By Elizabeth Thompson, iPolitics.ca December 10, 2010
The Harper government is quietly setting the stage for a landmark move that could pump millions of dollars worth of investment into reserves across the country and mark a change in the relationship between Ottawa and Canada's First Nations, iPolitics has learned.
It would also pave the way for the first-ever First Nations bond issue — a precedent that could lead to future bond issues by other First Nations in Canada and the U.S.
"It's a game changer in that it is evidence that the relationship is changing," says Robert Shepherd, a professor of public policy and public administration at Carleton University in Ottawa and a former official at Indian and Northern Affairs.
"It's a game changer in the sense that you have now got a public sector willing to use private sector vehicles to assist with very public sector problems. In that sense, it's no longer government as the 'I'm the Dad and I'm watching over my kids.' It's very much, 'For years you have told us you want to be a partner, well, we're giving you all the toys the big boys have.' "
However, Shepherd warns it could also be a risky move if too many First Nations default on their payments or if investors suddenly decide to sell off their bonds. While it will likely benefit more prosperous First Nations which will be able to borrow money at a much lower interest rate and manage a more sophisticated financial instrument, he said it might not do much to help some of the poorest First Nations which are often those who most need to invest in infrastructure such as roads, sewers and water treatment plants.
The key to the move lies in a regulatory change the government is proposing that is designed to help the First Nations Finance Authority launch an $85-million bond issue.
Many First Nations have difficulty borrowing money from banks to finance infrastructure investment in their communities. Those who are able to get loans often face crushing interest rates 30 to 50 per cent higher than those paid by other orders of government.
The FNFA wants to raise money through a bond issue to allow First Nations to obtain the financing they need for those projects at much lower interest rates.
Currently, however, the First Nations Fiscal and Statistical Management Act only allows First Nations to put property tax revenue up as security for a bond — something the government estimates is worth $3 million. The proposed regulatory change would allow First Nations to use a much wider list of revenues to secure financing — revenues it believes are worth $82 million.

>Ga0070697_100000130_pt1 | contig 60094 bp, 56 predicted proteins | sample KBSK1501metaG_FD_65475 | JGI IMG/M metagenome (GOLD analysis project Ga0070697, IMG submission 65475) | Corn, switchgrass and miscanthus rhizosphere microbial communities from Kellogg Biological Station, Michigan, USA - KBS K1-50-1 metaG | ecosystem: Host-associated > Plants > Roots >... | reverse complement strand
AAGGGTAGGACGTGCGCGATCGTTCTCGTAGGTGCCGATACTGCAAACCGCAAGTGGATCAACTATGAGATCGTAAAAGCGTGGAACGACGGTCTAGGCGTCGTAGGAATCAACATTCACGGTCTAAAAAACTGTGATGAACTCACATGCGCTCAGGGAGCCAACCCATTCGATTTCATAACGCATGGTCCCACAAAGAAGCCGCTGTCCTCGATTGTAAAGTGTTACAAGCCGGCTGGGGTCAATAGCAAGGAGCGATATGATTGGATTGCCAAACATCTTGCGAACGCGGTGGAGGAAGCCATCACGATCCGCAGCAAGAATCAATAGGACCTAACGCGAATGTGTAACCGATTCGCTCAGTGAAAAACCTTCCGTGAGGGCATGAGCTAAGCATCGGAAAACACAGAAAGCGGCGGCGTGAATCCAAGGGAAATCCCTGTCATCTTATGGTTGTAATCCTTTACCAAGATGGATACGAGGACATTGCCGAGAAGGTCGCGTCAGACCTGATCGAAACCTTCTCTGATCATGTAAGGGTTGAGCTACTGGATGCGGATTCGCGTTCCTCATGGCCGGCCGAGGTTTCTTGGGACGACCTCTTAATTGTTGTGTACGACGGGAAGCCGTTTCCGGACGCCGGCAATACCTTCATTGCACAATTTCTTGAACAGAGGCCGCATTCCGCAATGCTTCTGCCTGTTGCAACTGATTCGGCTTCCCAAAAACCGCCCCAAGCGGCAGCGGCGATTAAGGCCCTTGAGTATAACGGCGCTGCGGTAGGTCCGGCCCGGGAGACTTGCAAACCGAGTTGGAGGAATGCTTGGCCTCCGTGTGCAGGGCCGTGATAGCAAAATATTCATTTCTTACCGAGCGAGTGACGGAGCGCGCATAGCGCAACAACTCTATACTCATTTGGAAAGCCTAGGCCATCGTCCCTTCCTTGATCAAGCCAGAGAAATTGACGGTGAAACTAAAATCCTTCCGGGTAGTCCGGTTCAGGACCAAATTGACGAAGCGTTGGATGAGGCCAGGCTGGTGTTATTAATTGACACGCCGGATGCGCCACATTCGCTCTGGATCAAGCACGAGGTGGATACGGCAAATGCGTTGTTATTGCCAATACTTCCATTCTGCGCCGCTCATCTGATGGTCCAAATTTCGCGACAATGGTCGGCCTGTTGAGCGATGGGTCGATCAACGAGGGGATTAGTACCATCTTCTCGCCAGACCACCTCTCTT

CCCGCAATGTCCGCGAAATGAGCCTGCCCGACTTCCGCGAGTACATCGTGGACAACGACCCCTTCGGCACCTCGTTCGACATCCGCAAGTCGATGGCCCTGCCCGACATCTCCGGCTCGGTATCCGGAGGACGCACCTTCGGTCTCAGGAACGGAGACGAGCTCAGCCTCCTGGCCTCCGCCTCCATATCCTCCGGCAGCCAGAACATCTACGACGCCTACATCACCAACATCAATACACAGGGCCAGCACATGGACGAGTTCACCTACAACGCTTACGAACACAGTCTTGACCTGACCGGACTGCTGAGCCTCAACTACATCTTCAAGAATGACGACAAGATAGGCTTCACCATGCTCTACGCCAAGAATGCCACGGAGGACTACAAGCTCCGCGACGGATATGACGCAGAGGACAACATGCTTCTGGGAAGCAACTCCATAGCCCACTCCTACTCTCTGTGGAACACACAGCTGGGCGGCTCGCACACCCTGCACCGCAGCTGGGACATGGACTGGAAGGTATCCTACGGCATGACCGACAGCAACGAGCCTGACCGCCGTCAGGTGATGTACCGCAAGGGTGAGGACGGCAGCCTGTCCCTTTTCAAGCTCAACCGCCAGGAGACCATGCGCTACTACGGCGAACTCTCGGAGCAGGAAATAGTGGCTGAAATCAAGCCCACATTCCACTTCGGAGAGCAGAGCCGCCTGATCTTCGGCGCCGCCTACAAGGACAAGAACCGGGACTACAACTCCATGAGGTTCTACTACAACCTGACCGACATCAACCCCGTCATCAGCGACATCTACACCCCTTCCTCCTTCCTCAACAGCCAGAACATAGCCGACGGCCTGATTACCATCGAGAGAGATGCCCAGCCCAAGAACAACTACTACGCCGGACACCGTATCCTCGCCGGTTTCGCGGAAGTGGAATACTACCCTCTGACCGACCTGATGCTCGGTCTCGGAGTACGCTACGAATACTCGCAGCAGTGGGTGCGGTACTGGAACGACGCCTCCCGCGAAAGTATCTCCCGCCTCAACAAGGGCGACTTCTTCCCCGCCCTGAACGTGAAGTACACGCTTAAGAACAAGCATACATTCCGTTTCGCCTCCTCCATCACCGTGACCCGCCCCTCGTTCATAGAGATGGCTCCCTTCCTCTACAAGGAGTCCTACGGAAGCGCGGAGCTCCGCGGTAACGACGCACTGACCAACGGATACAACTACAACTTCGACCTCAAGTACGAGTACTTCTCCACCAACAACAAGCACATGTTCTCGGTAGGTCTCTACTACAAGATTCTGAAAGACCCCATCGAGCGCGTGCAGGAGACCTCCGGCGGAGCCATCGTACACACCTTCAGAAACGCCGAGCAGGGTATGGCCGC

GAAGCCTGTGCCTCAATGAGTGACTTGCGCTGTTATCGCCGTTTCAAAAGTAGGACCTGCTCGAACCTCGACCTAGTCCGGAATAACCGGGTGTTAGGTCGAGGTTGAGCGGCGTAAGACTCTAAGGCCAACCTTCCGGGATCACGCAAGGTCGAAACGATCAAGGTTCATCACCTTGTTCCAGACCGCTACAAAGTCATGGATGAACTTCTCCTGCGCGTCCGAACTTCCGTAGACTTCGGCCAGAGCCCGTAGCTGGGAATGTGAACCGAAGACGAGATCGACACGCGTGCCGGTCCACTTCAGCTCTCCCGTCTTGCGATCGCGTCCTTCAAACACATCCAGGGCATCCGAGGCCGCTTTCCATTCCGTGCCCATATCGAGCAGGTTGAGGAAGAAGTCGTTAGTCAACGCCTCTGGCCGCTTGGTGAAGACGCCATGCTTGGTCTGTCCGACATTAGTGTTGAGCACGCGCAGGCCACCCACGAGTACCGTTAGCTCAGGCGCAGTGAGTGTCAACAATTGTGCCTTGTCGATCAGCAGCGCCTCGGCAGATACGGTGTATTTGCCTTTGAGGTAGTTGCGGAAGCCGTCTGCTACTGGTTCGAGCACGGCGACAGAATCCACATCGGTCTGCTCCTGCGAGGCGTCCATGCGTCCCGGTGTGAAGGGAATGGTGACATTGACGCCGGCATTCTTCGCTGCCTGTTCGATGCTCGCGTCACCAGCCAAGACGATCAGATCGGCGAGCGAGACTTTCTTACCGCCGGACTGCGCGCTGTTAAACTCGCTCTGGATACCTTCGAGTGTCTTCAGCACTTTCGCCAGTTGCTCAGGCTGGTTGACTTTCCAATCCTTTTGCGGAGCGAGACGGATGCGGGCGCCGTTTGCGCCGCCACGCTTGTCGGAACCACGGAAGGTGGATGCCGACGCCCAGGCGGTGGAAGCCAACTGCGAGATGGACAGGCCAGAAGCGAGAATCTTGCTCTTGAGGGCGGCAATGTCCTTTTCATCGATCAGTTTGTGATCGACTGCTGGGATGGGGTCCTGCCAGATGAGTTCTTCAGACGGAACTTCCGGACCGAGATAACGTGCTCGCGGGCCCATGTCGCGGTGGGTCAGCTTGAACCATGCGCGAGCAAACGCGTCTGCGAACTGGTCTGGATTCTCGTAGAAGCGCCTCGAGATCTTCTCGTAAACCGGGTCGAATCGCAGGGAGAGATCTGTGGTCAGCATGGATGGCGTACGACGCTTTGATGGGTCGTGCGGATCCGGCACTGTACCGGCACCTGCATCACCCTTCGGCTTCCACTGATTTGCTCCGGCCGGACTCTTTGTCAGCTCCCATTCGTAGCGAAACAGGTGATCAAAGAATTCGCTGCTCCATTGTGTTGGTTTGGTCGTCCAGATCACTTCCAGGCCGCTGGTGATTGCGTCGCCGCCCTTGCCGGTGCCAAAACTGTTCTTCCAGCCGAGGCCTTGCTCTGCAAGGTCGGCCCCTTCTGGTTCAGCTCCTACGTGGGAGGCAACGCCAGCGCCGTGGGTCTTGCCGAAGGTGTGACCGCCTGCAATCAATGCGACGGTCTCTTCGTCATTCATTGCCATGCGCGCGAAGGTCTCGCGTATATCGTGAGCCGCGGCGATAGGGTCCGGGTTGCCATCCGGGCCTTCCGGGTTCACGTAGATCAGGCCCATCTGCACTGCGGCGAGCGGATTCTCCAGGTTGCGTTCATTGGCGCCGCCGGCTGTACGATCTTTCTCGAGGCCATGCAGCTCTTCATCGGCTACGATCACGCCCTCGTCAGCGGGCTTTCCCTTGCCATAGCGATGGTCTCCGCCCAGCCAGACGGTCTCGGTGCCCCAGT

Revenues from leases, fees, oil and gas royalties, and businesses owned by a First Nation, transfers from provincial or municipal governments and, in some cases, even federal transfers could be used to secure financing.
Government officials estimate the change could save First Nations $49 million over the next decade. Once $10 million from the federal government for a Credit Enhancement Fund is taken into account, officials estimate the net benefit of the move will be $39 million over 10 years.
"These regulations will allow for access to affordable capital and flexible terms, thereby enhancing First Nations' ability to invest in infrastructure and strengthening the foundation for economic development and investment on reserves," the government wrote in the notice of the proposed change.
The move will also benefit investors, the government predicts.
"Investors will be provided with an additional investment product to diversify their portfolios. Pension funds and offshore investors have a large appetite for long-term subnational government lending because of its stability."
"Rating agencies look forward to rating an FNFA bond as it will be the first First Nation government subnational bond created and there is a known potential for more such activity in the United States."
One of those applauding the move and saying she is willing to invest in the new bond is Jean Crowder, NDP First Nations critic.
Crowder, a former municipal councillor, said the proposal will allow First Nations to have access to some of the same kind of financing as municipalities to address the huge infrastructure deficit on reserves — problems that have increased as the population on reserves has grown.
"It's about time," she said. "We have had this paternalistic, colonialistic attitude that says that First Nations aren't capable of managing money . . . this is a step towards self sufficiency."
Liberal critic Todd Russell also welcomed the move.
"It will provide First Nations the opportunity to obtain loans for infrastructure and investment at far better rates than they now get through large commercial banks."
Assembly of First Nations national chief Shawn Atleo said he was aware of plans to issue bonds but had not been notified of the proposed regulatory change.